Heat oven to 250.
Cook salmon for 20 minutes.
Top with whole cloves.
Heat oven to 250.
Cook salmon for 20 minutes.
Top with whole cloves.
Note: This is an alternative take on a Meet the Farmer write up that I, Laura LaPlante, did a little while back. The farm is legitimately cool. Philosophile Frankenfine, who has written the below, is not. PF is rather stuffy, actually...
If this farm doesn't prove it, I don't know what will. The next one, I suppose. But this community, this participation, this innocently unintentional manifestation of the virtuous pursuit of agricultural democracy! With bees, to boot. In book VI, or is it Book V? Well in some book of the Ethics and in another of the Politics, and then again in the History of Animals, Aristotle veritably predicted this would come to pass. With a little reading between the lines, and a little Instagrammatic retrospective filtering, one can easily see the basic foundation of Renfrow Farms being put in motion. An efficient cause, if you will.
It's debatable, of course, if we're dealing with a Lockean variety of private property ownership or an Aristotelian, supposing you see differences between the two, but nonetheless, Renfrow Farms is a private piece of property with a deeply communal essence. And bees, they also have bees.
Systematically speaking, we should understand the causes of its being.
Material: Poor, neglected soil and inherited land. They reclaimed the soil. Put their flag down, so to speak, and cheered hurrah!, seeing before them a land of opportunity. Democracy in action, you see.
Efficient: See above, though that likely isn't the efficient cause, strictly speaking.
Formal: Looks like a farm, smells like a farm, tastes like a farm. As we know, the formal cause is often inextricably linked with the final, so identifying the latter should shed light on the former.
Final: Here is where, as general biologists, we must make a supposition about the purpose of this endeavor. Our specialist sides can piece together bits of hard evidence to support such a purpose, but first we'll posit that the final cause is manifold and includes "to produce food," "to make a living producing food," "to connect people to the land, ourselves included," all residing under the noble roof of "to take part in and foster our community."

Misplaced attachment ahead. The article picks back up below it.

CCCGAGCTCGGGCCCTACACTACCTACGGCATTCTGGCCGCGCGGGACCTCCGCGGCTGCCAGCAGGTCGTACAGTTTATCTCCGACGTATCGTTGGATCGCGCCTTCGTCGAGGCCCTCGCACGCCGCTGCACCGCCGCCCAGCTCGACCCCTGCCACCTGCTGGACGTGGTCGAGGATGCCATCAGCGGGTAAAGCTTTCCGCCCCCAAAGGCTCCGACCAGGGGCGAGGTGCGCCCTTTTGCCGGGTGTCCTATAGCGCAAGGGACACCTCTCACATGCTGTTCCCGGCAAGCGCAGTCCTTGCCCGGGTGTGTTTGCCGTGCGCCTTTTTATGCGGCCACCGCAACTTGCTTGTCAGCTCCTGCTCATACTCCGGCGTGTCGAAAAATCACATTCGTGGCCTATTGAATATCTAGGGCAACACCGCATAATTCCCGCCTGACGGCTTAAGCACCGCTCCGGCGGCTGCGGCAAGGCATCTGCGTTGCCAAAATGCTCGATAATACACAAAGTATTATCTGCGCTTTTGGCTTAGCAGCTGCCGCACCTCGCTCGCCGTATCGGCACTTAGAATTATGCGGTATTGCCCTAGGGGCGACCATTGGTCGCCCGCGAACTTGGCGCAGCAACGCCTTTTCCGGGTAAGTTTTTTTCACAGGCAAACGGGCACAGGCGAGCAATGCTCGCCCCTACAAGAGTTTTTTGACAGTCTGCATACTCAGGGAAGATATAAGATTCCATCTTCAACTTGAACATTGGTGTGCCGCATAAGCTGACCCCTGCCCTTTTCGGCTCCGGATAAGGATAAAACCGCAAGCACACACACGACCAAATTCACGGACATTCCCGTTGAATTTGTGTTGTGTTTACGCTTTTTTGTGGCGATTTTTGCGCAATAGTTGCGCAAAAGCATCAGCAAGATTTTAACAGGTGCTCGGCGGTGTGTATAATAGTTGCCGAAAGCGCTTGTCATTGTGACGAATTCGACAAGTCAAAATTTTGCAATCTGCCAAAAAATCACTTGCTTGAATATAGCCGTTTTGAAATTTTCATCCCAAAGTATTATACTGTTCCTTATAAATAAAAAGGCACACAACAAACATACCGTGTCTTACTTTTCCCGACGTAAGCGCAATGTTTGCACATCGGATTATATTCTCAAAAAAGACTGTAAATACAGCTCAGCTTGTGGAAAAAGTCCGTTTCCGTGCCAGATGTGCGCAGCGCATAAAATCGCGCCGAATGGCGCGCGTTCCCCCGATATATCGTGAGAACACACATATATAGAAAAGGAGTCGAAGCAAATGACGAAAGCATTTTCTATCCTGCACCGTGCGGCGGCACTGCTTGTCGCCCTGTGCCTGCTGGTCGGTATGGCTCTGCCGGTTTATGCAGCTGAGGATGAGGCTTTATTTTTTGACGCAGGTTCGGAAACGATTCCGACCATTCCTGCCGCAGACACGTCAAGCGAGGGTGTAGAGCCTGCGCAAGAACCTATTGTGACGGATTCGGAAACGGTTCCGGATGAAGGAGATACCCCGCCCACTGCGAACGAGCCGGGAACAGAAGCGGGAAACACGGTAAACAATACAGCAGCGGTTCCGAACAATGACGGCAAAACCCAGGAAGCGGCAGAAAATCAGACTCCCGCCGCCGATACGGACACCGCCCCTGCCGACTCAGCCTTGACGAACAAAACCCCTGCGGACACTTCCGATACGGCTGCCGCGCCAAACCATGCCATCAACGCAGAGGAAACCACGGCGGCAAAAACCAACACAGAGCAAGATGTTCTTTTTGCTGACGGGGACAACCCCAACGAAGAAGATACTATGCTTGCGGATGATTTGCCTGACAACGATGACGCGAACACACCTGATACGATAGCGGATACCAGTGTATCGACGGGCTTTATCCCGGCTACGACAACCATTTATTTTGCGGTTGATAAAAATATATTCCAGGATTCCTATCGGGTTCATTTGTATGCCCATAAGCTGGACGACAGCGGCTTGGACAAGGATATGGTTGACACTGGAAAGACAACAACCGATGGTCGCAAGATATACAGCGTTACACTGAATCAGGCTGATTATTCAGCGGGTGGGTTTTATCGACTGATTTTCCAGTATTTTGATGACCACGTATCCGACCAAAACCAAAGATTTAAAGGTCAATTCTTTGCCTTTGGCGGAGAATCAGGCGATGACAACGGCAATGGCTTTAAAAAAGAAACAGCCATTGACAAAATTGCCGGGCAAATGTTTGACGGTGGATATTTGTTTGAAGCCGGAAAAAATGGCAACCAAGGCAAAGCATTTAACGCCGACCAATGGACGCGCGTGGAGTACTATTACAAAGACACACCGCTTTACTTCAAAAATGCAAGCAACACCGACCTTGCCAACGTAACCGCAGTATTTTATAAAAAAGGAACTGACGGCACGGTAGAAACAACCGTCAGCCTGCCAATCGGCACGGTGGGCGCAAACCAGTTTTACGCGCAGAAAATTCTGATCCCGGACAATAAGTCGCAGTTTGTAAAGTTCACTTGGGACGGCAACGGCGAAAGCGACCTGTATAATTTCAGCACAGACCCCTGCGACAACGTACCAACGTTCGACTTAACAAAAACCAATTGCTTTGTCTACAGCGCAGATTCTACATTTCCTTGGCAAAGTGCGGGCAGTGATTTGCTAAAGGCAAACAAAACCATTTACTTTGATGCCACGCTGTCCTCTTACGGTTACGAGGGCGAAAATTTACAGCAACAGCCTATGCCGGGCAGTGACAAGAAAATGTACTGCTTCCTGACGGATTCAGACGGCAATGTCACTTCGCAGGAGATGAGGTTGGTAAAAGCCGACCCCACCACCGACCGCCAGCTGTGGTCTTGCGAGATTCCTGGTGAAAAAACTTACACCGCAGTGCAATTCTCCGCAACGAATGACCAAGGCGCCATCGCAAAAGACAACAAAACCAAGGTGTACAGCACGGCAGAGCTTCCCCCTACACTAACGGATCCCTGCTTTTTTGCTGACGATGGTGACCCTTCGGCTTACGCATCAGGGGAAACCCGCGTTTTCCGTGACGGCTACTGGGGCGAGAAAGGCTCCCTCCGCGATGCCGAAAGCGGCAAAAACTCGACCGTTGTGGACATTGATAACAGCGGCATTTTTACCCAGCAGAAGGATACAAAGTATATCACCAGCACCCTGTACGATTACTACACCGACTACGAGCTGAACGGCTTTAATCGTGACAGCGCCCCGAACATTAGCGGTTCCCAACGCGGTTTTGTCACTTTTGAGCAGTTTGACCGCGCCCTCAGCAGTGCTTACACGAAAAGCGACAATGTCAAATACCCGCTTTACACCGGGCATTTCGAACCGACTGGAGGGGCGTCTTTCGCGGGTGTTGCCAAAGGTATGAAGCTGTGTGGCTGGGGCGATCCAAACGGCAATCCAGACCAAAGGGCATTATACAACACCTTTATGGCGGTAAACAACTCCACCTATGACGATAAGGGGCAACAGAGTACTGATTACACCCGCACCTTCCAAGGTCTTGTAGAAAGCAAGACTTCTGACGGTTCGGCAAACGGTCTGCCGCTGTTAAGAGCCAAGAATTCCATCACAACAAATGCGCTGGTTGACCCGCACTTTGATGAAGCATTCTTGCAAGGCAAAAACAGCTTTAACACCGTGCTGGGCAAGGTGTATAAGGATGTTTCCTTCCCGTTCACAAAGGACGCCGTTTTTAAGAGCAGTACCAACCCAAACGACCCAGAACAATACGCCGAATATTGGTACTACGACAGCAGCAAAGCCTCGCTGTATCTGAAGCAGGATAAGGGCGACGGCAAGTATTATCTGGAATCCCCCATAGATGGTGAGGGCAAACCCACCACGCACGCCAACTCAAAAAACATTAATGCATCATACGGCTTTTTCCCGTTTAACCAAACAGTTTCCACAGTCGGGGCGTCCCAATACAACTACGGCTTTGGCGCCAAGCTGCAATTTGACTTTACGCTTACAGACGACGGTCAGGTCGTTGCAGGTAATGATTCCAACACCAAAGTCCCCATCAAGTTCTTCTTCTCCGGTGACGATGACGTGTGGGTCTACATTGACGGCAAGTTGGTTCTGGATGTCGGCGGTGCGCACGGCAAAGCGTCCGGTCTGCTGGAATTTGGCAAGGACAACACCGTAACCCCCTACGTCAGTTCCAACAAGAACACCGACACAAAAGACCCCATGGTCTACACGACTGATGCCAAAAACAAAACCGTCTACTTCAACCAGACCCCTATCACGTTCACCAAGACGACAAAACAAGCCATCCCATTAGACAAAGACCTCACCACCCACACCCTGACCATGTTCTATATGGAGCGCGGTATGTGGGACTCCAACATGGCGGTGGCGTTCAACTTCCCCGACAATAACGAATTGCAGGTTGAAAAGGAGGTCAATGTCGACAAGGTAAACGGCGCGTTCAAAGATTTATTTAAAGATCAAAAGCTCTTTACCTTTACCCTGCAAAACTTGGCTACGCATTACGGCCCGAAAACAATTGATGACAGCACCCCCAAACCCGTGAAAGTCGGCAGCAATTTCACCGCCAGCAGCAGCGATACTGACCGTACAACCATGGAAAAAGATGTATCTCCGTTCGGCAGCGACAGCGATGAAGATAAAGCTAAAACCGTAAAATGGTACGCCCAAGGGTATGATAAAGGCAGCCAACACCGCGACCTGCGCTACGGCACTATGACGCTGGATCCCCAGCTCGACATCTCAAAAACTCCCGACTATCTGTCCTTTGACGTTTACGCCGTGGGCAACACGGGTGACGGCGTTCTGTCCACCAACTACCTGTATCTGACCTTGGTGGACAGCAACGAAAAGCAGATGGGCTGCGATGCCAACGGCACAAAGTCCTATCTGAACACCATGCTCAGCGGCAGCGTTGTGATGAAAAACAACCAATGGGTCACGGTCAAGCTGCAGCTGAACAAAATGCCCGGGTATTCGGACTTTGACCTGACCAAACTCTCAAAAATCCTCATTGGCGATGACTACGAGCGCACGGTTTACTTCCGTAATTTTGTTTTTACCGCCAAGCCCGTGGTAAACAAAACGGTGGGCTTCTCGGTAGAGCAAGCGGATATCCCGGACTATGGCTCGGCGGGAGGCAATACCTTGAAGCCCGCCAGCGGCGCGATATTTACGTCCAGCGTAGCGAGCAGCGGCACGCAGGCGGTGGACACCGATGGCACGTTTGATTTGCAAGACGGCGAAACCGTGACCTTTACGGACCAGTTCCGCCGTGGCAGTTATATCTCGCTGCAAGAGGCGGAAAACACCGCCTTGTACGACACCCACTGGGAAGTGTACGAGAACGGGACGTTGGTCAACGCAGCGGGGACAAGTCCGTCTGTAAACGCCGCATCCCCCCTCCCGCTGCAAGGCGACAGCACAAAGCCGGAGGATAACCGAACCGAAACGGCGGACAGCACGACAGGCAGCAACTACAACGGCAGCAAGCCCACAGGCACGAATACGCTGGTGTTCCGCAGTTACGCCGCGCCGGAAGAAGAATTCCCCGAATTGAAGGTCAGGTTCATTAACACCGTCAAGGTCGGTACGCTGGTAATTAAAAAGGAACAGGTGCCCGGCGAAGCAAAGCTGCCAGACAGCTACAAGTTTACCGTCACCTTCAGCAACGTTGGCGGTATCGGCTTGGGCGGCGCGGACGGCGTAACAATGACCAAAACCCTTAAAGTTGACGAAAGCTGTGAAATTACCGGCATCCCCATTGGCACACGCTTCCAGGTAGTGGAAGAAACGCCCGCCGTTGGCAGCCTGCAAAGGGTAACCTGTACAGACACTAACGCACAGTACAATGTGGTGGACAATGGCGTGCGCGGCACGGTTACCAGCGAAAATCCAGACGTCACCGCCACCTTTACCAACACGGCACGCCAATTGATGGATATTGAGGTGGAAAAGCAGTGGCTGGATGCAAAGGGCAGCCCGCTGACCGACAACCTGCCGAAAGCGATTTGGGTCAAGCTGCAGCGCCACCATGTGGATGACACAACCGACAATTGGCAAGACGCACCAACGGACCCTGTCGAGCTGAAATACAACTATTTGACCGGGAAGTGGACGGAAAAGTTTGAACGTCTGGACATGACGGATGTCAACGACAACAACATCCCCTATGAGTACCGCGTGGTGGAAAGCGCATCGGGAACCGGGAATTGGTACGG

This supposition does not seem so unlikely. Why else, after all, would Pressly and team be producing food, making some sort of living off of it, connecting people to the land, and building the Matthews and Greater Matthews community?
As for that formal cause, they shaped the farm in order for it to be just that, a farm. And in so being, it naturally lends itself to those things mentioned as final causes.
What of democratic involvement though? For Aristotle, this actually looks from the outside to be non-involvement in legislative processes. And that's exactly what we have here. Agrimocracies are nice because the farmers spend most of their time and attention tending to their work, leaving technical details of democracy to the people they've chosen as representatives. When, and only when, the pressing need arises, farmers will leave the fields, head for town, and let 'em have it. So, one ought not to mistake their regular quietude for docility. They're very invested in making sure they can keep doing what they do, as they say. Every day spent on the farm falling in love with flowers and dirt, and bees, engenders another several degrees of attachment to their work. What if someone tried to take away your afternoon macadamia nut cookie treat? You'd RETALIATE. You'd stomp your foot down and say, "not so fast, not on my watch." Or whatever people say in such cases. And so we find stalwarts of democracy at Renfrow Farms, just by the very fact that they speak nothing of it.
If Aristotle could have gotten his tomatoes locally, would he have? If Aristotle were a resident of Matthews and could've gotten his tomatoes from Renfrow Farms, would he have? If he's who he says he is, then surely the answer is yes. And that there is another point in their favor.
Although farmer engineers are not, to my knowledge, explicitly mentioned in any of the parts of any of the books of any of the works, of which there are many and of which I have read few, they undoubtedly embody the spirit of Aristotelian inquiry. How could they not anyway? Indeed, only the true Aristotelian could bring a hardware store back to its roots and resurrect its sister farm that had long ago died. One could not do this if one did not fundamentally see people as fundamentally social animals.